The Sym Atilla will be closer to $200. Sym is a Taiwanese company and they make decent motorbikes, but they do not cost much used. You shouldn’t pay more than about $250 for it. These motorbikes are super heavy though. You’ve been warned.

The Yamaha Nouvo has a bigger price range. Some go for like $200 and some sell for $450. It just depends on the condition of the bike, whether it’s automatic or semi-automatic, and how desperate the seller is to sell the bike.

The Honda Wave is supposedly more common than the other bikes. However, I rarely see it for sale on Craigslist or in English. This bike should cost $250-$350. It’s a semi-automatic bike too.

Honda RSX and Honda Air Blade: The Long Term Expat

These two bikes are for the longer term expats. You can buy them new for around $1000 or for around $700 or so if they are used.

These bikes look sexy. People will know you are serious expat not to be messed with when they see you on a bike like this.

If you roll up to a date on one of these bikes, then your date will get on her knees and start blowing you.

Just kidding. Some of the people on the expat Facebook groups would have you believe that though. These bikes are nice and you will have less issues with them breaking down.

Similar bikes include the Honda Lead, Honda Blade, Suzuki Hayate, and Yamaha Luvias. There are more, but those are the only ones I can think of at the moment.

suzuki-hayate-vietnam

Suzuki Hayate. Instant panty dropper.

Bikes to Avoid

Honda Win

honda-win-vietnam

This is the most popular type of motorcycle with backpackers in Vietnam. I’ve never seen a Vietnamese person riding one of these piece of shit bikes, which should tell you all you need to know.

It might be because it’s an actual motorcycle and Vietnamese are scared to ride it because it has a clutch, but I doubt it.

The only people you will ever see driving these are backpackers going from Hanoi to Ho Chi Minh City. I actually had one of these bikes and it was a total piece of garbage. The registration card said it was made in 1977. It had probably been rebuilt at least a dozen separate times. Some of the problems my Honda Win had included:

The horn did not work.

It leaked gasoline.

It let out a plume of blue smoke anytime I opened up the throttle.

In summary, Honda Wins are crap bikes that looks ugly as well. Avoid at all costs.

Real Motorcycles

By real motorcycles I mean the normal motorcycles we think of in the United States. Ninja’s, Harley’s, and bikes that.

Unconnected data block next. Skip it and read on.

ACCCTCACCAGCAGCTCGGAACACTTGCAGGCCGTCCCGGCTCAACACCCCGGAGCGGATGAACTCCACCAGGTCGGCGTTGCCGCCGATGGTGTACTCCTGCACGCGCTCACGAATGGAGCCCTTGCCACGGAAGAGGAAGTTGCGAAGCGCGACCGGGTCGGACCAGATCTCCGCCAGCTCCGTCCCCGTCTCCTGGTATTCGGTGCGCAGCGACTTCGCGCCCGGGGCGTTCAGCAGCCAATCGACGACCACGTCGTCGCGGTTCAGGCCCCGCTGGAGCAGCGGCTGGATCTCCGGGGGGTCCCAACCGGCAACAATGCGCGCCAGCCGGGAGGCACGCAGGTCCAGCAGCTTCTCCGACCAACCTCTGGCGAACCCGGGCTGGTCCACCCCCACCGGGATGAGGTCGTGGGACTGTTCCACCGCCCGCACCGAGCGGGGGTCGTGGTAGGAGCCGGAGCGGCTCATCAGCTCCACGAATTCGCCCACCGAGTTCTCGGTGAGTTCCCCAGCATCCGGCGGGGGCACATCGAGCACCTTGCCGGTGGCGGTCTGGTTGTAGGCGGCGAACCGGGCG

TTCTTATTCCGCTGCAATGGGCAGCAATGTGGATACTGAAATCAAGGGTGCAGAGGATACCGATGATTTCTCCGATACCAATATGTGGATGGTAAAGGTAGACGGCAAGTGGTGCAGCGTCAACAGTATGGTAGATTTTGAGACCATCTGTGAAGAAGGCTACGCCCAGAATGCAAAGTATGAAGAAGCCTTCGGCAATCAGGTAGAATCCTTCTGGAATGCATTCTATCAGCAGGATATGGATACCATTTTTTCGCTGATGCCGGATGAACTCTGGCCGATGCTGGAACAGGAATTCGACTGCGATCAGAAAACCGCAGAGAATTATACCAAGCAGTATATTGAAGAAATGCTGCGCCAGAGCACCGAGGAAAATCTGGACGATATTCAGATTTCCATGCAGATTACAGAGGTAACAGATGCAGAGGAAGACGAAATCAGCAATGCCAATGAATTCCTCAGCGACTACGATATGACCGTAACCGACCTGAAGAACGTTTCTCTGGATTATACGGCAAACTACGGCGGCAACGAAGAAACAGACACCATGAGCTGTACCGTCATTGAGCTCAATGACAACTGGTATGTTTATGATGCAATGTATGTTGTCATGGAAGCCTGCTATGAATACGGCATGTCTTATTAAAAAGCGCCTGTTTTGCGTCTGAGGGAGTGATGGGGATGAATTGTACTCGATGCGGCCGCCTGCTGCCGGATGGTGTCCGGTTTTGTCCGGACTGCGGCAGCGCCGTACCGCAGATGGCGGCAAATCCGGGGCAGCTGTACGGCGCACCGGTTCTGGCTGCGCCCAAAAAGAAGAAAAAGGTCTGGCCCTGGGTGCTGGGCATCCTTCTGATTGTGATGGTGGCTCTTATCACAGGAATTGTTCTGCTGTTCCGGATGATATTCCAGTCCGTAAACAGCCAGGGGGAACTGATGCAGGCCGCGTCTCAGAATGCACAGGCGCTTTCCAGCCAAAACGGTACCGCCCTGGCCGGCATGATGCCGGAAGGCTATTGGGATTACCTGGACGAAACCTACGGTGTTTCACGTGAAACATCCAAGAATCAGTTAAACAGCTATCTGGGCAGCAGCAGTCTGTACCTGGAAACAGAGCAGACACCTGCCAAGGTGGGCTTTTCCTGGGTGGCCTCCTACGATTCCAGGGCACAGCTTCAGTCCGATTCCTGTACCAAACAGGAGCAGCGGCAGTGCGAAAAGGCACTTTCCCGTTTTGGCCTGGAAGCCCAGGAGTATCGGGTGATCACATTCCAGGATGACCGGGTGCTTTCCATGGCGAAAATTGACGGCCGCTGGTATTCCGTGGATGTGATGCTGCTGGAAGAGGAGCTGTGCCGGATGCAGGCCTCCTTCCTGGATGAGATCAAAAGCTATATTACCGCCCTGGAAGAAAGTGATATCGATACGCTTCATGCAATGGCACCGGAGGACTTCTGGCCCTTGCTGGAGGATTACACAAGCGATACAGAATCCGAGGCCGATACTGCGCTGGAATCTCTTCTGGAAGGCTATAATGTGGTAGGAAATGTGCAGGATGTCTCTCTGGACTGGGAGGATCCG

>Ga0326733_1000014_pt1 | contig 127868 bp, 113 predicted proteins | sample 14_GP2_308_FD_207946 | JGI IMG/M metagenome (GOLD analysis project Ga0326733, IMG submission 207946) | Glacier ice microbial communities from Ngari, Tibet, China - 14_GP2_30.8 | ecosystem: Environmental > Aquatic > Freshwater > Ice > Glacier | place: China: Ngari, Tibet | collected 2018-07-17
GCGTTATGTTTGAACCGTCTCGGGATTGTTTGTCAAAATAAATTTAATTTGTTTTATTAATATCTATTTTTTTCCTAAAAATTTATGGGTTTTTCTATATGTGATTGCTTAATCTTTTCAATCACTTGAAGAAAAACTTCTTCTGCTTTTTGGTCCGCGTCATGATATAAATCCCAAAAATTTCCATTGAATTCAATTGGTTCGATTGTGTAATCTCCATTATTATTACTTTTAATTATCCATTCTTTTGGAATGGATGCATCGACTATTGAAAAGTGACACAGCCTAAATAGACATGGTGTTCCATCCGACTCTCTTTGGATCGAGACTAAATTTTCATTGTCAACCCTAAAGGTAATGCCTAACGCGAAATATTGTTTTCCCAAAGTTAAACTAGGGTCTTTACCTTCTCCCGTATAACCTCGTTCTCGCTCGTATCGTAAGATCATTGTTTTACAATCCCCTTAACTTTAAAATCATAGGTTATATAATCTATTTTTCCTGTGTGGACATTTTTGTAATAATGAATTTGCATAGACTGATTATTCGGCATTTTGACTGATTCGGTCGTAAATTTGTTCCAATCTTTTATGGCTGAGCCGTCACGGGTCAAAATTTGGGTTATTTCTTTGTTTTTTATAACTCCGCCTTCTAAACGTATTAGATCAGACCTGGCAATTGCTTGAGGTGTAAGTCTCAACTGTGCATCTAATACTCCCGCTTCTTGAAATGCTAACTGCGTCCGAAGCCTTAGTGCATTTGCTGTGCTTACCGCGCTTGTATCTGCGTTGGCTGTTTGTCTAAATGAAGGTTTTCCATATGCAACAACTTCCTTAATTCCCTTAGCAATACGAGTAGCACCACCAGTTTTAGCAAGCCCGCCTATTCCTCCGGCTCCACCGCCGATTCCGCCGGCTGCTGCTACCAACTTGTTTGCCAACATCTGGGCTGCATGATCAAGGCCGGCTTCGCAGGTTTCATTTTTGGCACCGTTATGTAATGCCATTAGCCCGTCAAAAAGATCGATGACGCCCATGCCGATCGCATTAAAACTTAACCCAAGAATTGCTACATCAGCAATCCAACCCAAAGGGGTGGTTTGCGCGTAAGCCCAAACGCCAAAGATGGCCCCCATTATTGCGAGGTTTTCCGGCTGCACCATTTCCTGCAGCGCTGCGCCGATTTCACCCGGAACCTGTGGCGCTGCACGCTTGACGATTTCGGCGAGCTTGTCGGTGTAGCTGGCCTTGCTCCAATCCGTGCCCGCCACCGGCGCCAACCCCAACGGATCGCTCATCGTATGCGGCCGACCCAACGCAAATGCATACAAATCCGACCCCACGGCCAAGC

First, you need a special license to own and ride a bike with that much CC. Next, these bikes will draw an insane amount of attention to you.

I have literally seen rich Vietnamese dudes go by on a 1000cc Ninja and watched as every head turned to look at them. Yeah, some of you probably like that attention. However, as a foreigner this is just going to mean you’re going to get pulled over a lot. Even worse, people will target these bikes for theft.

Finally, you never get the full opportunity to really open up the throttle on these motorbikes. In the city, traffic moves like 20 miles per hour. There is no way you could ever get out of first gear in the city on a crotch rocket or a Harley… this defeats the purpose of owning one of those bikes.

Café Racers

I love café racers. The look sexy and sound great. However, you should avoid these bikes in Vietnam.

Most of them are built in an alley from a bunch of spare parts, so their reliability can be questionable. They also draw unnecessary attention to you, but not as much as a real motorcycle.

This unnecessary attention can result in police pulling you over or people trying to steal the bike. Not something you want.

If you still insist on getting a café racer, then you get pick them up for around $600-$850 on Craigslist, so not bad.

 

Final Thoughts

Well, I think that covered most of everything you need to know about riding a motorbike.

All in all, buy one of those beginner expat bikes I mentioned above. If you don’t crash it, then you can sell it for about what you paid for it. At that point you can upgrade to one of the nicer expat bikes if you want.

Or not, many expats just keep the cheaper bikes. Less attention and less chance of theft. The choice is yours.

Just avoid the Honda Win.

Leave a comment on your experience with riding, or buying, a motorbike in Vietnam.

18 Comments

      1. Hi,

        Thanks for the reply. I have a couple of questions still: